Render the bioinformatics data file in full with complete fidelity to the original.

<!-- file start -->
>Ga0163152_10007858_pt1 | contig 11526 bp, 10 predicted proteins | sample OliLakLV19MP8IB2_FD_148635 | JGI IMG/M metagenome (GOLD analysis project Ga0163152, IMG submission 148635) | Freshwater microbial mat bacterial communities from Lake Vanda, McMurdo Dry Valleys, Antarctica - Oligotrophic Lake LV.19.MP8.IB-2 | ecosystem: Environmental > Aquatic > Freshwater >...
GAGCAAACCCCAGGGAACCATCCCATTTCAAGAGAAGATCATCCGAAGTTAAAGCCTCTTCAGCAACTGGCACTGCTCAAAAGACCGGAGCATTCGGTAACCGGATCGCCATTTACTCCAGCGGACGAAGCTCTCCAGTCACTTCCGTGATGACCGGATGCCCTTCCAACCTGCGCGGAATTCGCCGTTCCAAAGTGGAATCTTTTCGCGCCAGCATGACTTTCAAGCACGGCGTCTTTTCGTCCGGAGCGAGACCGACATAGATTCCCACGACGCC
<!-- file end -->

>Ga0163152_10007858_pt1 | contig 11526 bp, 10 predicted proteins | sample OliLakLV19MP8IB2_FD_148635 | JGI IMG/M metagenome (GOLD analysis project Ga0163152, IMG submission 148635) | Freshwater microbial mat bacterial communities from Lake Vanda, McMurdo Dry Valleys, Antarctica - Oligotrophic Lake LV.19.MP8.IB-2 | ecosystem: Environmental > Aquatic > Freshwater >...
GAGCAAACCCCAGGGAACCATCCCATTTCAAGAGAAGATCATCCGAAGTTAAAGCCTCTTCAGCAACTGGCACTGCTCAAAAGACCGGAGCATTCGGTAACCGGATCGCCATTTACTCCAGCGGACGAAGCTCTCCAGTCACTTCCGTGATGACCGGATGCCCTTCCAACCTGCGCGGAATTCGCCGTTCCAAAGTGGAATCTTTTCGCGCCAGCATGACTTTCAAGCACGGCGTCTTTTCGTCCGGAGCGAGACCGACATAGATTCCCACGACGCC